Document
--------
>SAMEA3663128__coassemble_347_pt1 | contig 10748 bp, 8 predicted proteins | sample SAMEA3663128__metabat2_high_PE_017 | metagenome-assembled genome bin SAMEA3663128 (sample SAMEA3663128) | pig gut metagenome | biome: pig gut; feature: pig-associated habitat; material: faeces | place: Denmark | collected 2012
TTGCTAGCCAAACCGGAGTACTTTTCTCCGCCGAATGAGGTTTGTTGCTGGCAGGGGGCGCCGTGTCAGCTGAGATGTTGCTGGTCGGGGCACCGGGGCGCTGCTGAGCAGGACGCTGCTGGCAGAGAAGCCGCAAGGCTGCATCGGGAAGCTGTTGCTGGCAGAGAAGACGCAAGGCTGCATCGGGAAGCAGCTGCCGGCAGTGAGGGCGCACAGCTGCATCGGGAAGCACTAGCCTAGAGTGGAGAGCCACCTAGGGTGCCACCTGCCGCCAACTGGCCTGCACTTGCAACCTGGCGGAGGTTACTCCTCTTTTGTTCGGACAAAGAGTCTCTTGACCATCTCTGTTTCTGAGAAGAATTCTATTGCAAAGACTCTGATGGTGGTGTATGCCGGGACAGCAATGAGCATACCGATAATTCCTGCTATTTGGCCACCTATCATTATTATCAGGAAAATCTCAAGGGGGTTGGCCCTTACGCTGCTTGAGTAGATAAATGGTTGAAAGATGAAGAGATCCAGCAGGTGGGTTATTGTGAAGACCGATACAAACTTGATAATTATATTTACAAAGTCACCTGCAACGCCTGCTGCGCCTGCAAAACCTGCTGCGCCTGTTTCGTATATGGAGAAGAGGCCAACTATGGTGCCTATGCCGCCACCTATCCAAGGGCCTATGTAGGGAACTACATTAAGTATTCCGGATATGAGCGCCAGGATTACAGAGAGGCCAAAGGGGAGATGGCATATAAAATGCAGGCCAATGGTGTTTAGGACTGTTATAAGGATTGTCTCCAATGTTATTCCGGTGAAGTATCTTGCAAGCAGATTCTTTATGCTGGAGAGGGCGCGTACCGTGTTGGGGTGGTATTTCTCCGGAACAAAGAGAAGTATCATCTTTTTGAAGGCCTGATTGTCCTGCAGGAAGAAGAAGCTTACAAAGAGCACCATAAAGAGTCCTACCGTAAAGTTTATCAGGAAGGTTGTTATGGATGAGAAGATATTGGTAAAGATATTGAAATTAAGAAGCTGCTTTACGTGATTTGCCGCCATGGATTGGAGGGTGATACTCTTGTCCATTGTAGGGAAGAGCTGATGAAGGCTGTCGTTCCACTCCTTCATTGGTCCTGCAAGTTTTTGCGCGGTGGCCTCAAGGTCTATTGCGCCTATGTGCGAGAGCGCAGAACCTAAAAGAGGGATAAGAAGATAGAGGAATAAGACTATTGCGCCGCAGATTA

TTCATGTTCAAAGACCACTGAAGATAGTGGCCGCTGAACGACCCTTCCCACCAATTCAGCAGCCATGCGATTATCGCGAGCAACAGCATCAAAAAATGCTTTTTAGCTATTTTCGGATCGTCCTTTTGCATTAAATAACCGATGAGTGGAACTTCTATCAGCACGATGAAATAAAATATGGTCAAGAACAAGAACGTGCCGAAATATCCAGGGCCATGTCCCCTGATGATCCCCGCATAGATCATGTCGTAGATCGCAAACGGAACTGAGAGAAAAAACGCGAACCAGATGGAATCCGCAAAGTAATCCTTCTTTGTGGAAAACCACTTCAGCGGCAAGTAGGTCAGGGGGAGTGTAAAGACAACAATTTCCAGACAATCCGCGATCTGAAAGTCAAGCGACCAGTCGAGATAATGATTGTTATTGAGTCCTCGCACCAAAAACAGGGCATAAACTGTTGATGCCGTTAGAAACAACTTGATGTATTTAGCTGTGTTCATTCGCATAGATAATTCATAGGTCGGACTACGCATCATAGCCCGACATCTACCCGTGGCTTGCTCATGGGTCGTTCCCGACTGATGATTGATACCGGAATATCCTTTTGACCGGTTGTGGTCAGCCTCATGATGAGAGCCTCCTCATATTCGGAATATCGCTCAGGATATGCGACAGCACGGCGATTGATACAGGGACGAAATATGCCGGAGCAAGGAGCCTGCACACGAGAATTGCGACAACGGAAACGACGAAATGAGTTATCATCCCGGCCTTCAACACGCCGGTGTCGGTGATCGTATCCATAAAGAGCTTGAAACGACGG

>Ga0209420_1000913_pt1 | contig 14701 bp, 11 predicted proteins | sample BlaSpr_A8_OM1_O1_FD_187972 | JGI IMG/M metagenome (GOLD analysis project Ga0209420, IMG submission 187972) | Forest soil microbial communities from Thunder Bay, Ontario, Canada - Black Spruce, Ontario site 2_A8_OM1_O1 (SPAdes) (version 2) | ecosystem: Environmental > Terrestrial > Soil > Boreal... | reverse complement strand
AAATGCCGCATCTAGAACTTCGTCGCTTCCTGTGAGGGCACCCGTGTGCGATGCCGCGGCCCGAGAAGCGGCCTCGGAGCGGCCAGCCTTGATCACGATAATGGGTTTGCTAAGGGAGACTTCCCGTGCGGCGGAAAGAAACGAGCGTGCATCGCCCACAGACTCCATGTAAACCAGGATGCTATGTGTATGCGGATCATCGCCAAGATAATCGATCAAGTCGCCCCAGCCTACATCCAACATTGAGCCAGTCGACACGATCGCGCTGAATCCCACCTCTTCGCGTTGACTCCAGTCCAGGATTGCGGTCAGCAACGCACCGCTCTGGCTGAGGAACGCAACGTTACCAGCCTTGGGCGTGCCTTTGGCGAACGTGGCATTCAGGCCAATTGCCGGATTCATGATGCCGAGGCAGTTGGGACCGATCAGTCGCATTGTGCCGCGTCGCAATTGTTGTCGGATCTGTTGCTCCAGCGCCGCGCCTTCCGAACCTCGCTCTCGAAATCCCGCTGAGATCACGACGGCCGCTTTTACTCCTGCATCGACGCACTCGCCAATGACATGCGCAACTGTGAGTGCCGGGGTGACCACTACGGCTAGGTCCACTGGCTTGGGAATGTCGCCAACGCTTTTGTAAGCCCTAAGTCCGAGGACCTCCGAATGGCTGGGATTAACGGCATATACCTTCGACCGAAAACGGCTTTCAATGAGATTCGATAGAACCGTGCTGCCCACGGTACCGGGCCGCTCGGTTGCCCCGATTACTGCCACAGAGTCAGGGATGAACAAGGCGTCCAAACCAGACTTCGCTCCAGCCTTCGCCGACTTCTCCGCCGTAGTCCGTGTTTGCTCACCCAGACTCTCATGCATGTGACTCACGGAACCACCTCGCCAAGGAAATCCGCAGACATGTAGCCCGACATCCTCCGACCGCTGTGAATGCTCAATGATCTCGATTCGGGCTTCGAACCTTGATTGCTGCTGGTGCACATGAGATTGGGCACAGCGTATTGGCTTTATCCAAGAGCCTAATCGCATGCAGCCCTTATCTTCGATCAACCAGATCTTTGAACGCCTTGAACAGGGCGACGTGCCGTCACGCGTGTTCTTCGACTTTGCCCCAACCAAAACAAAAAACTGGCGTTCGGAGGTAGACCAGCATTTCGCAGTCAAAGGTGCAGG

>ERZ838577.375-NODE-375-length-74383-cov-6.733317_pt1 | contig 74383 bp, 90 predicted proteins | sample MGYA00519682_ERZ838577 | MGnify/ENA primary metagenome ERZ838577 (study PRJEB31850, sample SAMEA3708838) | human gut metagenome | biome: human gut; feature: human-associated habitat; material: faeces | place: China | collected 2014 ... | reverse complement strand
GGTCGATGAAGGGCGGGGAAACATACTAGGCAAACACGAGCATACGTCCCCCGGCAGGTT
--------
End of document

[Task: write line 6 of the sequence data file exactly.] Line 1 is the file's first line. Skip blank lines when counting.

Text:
>ERZ838577.375-NODE-375-length-74383-cov-6.733317_pt1 | contig 74383 bp, 90 predicted proteins | sample MGYA00519682_ERZ838577 | MGnify/ENA primary metagenome ERZ838577 (study PRJEB31850, sample SAMEA3708838) | human gut metagenome | biome: human gut; feature: human-associated habitat; material: faeces | place: China | collected 2014 ... | reverse complement strand